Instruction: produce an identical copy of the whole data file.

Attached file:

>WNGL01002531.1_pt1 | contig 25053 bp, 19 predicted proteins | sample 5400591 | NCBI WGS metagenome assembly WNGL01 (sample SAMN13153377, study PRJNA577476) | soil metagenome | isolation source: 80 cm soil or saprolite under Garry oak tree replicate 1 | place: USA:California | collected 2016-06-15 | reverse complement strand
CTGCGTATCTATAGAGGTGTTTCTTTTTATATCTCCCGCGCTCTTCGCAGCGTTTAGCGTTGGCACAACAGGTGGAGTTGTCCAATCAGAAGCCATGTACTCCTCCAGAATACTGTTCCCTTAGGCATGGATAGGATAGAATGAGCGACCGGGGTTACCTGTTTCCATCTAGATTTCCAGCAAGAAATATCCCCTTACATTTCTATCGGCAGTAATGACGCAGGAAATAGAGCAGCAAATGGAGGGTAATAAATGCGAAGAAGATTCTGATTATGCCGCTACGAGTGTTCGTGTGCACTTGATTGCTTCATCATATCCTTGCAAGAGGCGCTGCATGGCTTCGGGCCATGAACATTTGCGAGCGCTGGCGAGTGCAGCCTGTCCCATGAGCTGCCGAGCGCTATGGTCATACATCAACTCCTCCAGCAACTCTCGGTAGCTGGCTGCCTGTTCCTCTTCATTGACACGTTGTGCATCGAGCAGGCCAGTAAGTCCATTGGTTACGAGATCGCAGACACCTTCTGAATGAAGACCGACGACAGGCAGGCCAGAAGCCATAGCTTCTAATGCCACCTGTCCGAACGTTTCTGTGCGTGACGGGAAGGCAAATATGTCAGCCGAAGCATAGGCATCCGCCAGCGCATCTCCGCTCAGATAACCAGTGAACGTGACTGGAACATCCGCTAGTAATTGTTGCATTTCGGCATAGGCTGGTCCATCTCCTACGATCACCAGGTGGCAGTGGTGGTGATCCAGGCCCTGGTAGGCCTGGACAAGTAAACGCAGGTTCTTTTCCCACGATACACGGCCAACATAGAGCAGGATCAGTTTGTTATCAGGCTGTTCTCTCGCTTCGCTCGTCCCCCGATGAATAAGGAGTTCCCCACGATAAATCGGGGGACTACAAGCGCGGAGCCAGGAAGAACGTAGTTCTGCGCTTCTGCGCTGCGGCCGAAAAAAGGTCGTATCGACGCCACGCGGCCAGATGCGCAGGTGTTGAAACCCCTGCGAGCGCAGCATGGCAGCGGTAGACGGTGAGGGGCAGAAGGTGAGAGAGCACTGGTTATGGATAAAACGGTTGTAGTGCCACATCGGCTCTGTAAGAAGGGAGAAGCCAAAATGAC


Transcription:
>WNGL01002531.1_pt1 | contig 25053 bp, 19 predicted proteins | sample 5400591 | NCBI WGS metagenome assembly WNGL01 (sample SAMN13153377, study PRJNA577476) | soil metagenome | isolation source: 80 cm soil or saprolite under Garry oak tree replicate 1 | place: USA:California | collected 2016-06-15 | reverse complement strand
CTGCGTATCTATAGAGGTGTTTCTTTTTATATCTCCCGCGCTCTTCGCAGCGTTTAGCGTTGGCACAACAGGTGGAGTTGTCCAATCAGAAGCCATGTACTCCTCCAGAATACTGTTCCCTTAGGCATGGATAGGATAGAATGAGCGACCGGGGTTACCTGTTTCCATCTAGATTTCCAGCAAGAAATATCCCCTTACATTTCTATCGGCAGTAATGACGCAGGAAATAGAGCAGCAAATGGAGGGTAATAAATGCGAAGAAGATTCTGATTATGCCGCTACGAGTGTTCGTGTGCACTTGATTGCTTCATCATATCCTTGCAAGAGGCGCTGCATGGCTTCGGGCCATGAACATTTGCGAGCGCTGGCGAGTGCAGCCTGTCCCATGAGCTGCCGAGCGCTATGGTCATACATCAACTCCTCCAGCAACTCTCGGTAGCTGGCTGCCTGTTCCTCTTCATTGACACGTTGTGCATCGAGCAGGCCAGTAAGTCCATTGGTTACGAGATCGCAGACACCTTCTGAATGAAGACCGACGACAGGCAGGCCAGAAGCCATAGCTTCTAATGCCACCTGTCCGAACGTTTCTGTGCGTGACGGGAAGGCAAATATGTCAGCCGAAGCATAGGCATCCGCCAGCGCATCTCCGCTCAGATAACCAGTGAACGTGACTGGAACATCCGCTAGTAATTGTTGCATTTCGGCATAGGCTGGTCCATCTCCTACGATCACCAGGTGGCAGTGGTGGTGATCCAGGCCCTGGTAGGCCTGGACAAGTAAACGCAGGTTCTTTTCCCACGATACACGGCCAACATAGAGCAGGATCAGTTTGTTATCAGGCTGTTCTCTCGCTTCGCTCGTCCCCCGATGAATAAGGAGTTCCCCACGATAAATCGGGGGACTACAAGCGCGGAGCCAGGAAGAACGTAGTTCTGCGCTTCTGCGCTGCGGCCGAAAAAAGGTCGTATCGACGCCACGCGGCCAGATGCGCAGGTGTTGAAACCCCTGCGAGCGCAGCATGGCAGCGGTAGACGGTGAGGGGCAGAAGGTGAGAGAGCACTGGTTATGGATAAAACGGTTGTAGTGCCACATCGGCTCTGTAAGAAGGGAGAAGCCAAAATGAC